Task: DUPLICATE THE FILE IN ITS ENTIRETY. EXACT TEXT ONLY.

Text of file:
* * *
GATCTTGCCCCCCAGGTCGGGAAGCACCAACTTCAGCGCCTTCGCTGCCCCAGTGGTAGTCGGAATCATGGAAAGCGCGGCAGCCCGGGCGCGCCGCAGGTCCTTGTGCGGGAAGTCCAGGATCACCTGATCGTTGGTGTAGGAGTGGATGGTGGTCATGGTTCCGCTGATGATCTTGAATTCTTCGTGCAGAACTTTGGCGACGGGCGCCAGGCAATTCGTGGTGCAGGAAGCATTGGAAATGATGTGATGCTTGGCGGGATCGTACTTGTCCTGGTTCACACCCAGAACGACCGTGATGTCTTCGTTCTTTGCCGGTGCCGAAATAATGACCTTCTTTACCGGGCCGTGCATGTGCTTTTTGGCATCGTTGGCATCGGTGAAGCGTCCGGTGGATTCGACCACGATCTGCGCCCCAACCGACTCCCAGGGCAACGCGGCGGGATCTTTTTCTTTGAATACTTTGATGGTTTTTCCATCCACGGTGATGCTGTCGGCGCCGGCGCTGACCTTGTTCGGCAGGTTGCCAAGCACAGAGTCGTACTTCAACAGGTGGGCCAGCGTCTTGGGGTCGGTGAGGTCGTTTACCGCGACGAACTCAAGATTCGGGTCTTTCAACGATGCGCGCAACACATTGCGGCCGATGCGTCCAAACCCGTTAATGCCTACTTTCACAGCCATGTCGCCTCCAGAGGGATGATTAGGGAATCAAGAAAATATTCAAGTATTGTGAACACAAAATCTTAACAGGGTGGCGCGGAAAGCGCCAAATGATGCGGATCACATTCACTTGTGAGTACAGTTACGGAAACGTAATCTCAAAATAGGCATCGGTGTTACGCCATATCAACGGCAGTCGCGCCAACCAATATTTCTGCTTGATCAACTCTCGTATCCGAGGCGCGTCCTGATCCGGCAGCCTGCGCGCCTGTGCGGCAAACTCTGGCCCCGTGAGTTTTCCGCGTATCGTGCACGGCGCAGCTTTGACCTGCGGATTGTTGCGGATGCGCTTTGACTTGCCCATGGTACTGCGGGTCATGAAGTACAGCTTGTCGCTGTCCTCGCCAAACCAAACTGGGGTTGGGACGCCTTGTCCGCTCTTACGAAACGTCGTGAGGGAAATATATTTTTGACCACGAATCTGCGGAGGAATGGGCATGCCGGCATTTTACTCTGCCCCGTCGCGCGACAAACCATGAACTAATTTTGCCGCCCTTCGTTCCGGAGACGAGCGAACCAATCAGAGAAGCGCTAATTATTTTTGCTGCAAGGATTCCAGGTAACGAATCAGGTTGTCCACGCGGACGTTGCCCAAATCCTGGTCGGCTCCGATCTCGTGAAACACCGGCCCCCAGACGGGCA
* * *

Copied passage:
GATCTTGCCCCCCAGGTCGGGAAGCACCAACTTCAGCGCCTTCGCTGCCCCAGTGGTAGTCGGAATCATGGAAAGCGCGGCAGCCCGGGCGCGCCGCAGGTCCTTGTGCGGGAAGTCCAGGATCACCTGATCGTTGGTGTAGGAGTGGATGGTGGTCATGGTTCCGCTGATGATCTTGAATTCTTCGTGCAGAACTTTGGCGACGGGCGCCAGGCAATTCGTGGTGCAGGAAGCATTGGAAATGATGTGATGCTTGGCGGGATCGTACTTGTCCTGGTTCACACCCAGAACGACCGTGATGTCTTCGTTCTTTGCCGGTGCCGAAATAATGACCTTCTTTACCGGGCCGTGCATGTGCTTTTTGGCATCGTTGGCATCGGTGAAGCGTCCGGTGGATTCGACCACGATCTGCGCCCCAACCGACTCCCAGGGCAACGCGGCGGGATCTTTTTCTTTGAATACTTTGATGGTTTTTCCATCCACGGTGATGCTGTCGGCGCCGGCGCTGACCTTGTTCGGCAGGTTGCCAAGCACAGAGTCGTACTTCAACAGGTGGGCCAGCGTCTTGGGGTCGGTGAGGTCGTTTACCGCGACGAACTCAAGATTCGGGTCTTTCAACGATGCGCGCAACACATTGCGGCCGATGCGTCCAAACCCGTTAATGCCTACTTTCACAGCCATGTCGCCTCCAGAGGGATGATTAGGGAATCAAGAAAATATTCAAGTATTGTGAACACAAAATCTTAACAGGGTGGCGCGGAAAGCGCCAAATGATGCGGATCACATTCACTTGTGAGTACAGTTACGGAAACGTAATCTCAAAATAGGCATCGGTGTTACGCCATATCAACGGCAGTCGCGCCAACCAATATTTCTGCTTGATCAACTCTCGTATCCGAGGCGCGTCCTGATCCGGCAGCCTGCGCGCCTGTGCGGCAAACTCTGGCCCCGTGAGTTTTCCGCGTATCGTGCACGGCGCAGCTTTGACCTGCGGATTGTTGCGGATGCGCTTTGACTTGCCCATGGTACTGCGGGTCATGAAGTACAGCTTGTCGCTGTCCTCGCCAAACCAAACTGGGGTTGGGACGCCTTGTCCGCTCTTACGAAACGTCGTGAGGGAAATATATTTTTGACCACGAATCTGCGGAGGAATGGGCATGCCGGCATTTTACTCTGCCCCGTCGCGCGACAAACCATGAACTAATTTTGCCGCCCTTCGTTCCGGAGACGAGCGAACCAATCAGAGAAGCGCTAATTATTTTTGCTGCAAGGATTCCAGGTAACGAATCAGGTTGTCCACGCGGACGTTGCCCAAATCCTGGTCGGCTCCGATCTCGTGAAACACCGGCCCCCAGACGGGCA